Human Capital:

DOD Needs to Improve Implementation of and Address Employee Concerns about Its National Security Personnel System

GAO-08-773: Published: Sep 10, 2008. Publicly Released: Sep 10, 2008.

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The Department of Defense (DOD) has begun implementing the National Security Personnel System (NSPS), its new human capital system for managing civilian personnel performance. As of May 2008, about 182,000 civilian employees were under NSPS. DOD's implementation of NSPS will have far-reaching implications for DOD and civil service reform across the federal government. Based on our prior work looking at performance management in the public sector and DOD's challenges in implementing NSPS, GAO developed an initial list of safeguards that NSPS should include to ensure it is fair, effective, and credible. Congress required GAO to determine (1) the extent to which DOD has implemented internal safeguards to ensure the fairness, effectiveness, and credibility of NSPS; and (2) how DOD civilian personnel perceive NSPS and what actions DOD has taken to address these perceptions. To conduct this work, GAO analyzed relevant documents and employee survey results; interviewed appropriate officials; and conducted discussion groups with employees and supervisors at 12 selected installations.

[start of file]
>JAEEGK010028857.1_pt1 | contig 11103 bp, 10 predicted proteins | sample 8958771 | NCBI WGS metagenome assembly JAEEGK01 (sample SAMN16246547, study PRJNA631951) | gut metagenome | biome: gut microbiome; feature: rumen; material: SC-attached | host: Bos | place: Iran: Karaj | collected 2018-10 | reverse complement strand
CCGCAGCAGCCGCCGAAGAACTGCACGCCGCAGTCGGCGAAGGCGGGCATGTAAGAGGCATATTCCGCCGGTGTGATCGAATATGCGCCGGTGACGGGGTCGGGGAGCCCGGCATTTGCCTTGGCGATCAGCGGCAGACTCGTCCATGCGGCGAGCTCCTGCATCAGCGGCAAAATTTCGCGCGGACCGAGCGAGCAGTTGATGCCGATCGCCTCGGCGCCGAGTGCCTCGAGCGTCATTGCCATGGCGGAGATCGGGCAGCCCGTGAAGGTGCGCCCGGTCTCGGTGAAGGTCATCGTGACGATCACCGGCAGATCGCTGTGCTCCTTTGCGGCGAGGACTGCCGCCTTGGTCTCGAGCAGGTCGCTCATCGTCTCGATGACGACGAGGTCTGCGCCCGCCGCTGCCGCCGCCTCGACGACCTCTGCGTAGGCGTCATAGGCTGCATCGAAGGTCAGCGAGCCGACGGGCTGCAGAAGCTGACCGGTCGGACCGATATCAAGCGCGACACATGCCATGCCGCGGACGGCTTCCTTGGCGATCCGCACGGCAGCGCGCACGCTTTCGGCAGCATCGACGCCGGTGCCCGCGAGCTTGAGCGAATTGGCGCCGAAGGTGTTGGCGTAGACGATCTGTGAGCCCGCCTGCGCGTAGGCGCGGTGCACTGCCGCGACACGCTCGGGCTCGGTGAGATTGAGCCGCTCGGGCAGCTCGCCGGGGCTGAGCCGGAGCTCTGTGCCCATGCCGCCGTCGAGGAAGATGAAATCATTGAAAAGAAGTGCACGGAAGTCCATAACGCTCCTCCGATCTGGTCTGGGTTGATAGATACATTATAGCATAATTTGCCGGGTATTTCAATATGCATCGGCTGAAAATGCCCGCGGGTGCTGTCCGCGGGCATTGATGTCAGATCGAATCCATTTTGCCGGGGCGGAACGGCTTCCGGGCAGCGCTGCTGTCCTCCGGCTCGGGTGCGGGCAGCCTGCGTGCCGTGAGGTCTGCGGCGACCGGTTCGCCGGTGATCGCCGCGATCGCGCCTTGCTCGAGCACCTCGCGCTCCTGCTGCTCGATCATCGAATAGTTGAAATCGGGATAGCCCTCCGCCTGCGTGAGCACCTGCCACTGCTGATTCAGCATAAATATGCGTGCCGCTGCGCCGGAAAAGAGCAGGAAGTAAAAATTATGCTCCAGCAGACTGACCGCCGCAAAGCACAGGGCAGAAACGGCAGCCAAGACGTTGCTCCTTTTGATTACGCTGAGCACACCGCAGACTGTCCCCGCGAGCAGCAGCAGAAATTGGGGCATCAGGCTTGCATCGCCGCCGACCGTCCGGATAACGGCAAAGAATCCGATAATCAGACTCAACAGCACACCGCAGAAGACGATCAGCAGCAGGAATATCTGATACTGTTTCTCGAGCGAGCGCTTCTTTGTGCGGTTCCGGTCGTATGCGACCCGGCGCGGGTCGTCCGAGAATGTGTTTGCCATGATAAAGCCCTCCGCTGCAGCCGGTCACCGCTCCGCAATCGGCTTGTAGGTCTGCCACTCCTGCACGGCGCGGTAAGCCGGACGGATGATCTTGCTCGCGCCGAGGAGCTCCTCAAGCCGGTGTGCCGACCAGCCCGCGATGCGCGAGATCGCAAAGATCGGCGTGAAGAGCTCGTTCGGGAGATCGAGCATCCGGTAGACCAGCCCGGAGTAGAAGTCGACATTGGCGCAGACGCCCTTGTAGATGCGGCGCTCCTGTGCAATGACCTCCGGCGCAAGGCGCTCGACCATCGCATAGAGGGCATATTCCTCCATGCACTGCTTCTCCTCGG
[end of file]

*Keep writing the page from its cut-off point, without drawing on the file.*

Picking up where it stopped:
While DOD has taken some steps to implement internal safeguards to ensure that NSPS is fair, effective, and credible, the implementation of some safeguards could be improved. Specifically, DOD has taken steps to (1) involve employees in the system's design and implementation, (2) link employee objectives and agency goals, (3) train employees on the system's operation, (4) require ongoing performance feedback between supervisors and employees, (5) better link individual pay to performance, (6) allocate agency resources for the system, (7) include predecisional safeguards to determine if rating results are fair and nondiscriminatory, (8) provide reasonable transparency, and (9) provide meaningful distinctions in employee performance. GAO believes continued monitoring of all of these safeguards is needed to ensure that DOD's actions are effective as more employees become covered by NSPS. GAO also determined that DOD could immediately improve its implementation of three safeguards. First, DOD does not require a third party to analyze rating results for anomalies prior to finalizing employee ratings, and therefore it is unable to determine whether ratings are fair and nondiscriminatory before they are finalized. Second, the process lacks transparency because DOD does not require commands to publish final rating distributions, though doing so is recognized as a best practice by DOD and GAO. Third, NSPS guidance may discourage rating officials from making meaningful distinctions in employee ratings because it indicated that the majority of employees should be rated at the "3" level, on a scale of 1 to 5, resulting in a hesitancy to award ratings in other categories. Without steps to improve implementation of these safeguards, employee confidence in the system will ultimately be undermined. Although DOD employees under NSPS are positive regarding some aspects of performance management, DOD does not have an action plan to address the generally negative employee perceptions of NSPS. According to DOD's survey of civilian employees, employees under NSPS are positive about some aspects of performance management, such as connecting pay to performance. However, employees who had the most experience under NSPS showed a negative movement in their perceptions. For example, the percent of NSPS employees who believe that NSPS will have a positive effect on DOD's personnel practices declined from 40 percent in 2006 to 23 percent in 2007. Negative perceptions also emerged during discussion groups that GAO held. For example, employees and supervisors were concerned about the excessive amount of time required to navigate the process. Although the Office of Personnel Management issued guidance recommending that agencies use employee survey results to provide feedback to employees and implement an action plan to guide their efforts to address employee assessments, DOD has not developed an action plan to address employee perceptions. While it is reasonable for DOD to allow employees some time to accept NSPS because organizational changes often require time to adjust, it is prudent to address persistent negative employee perceptions. Without such a plan, DOD is unable to make changes that could result in greater employee acceptance of NSPS.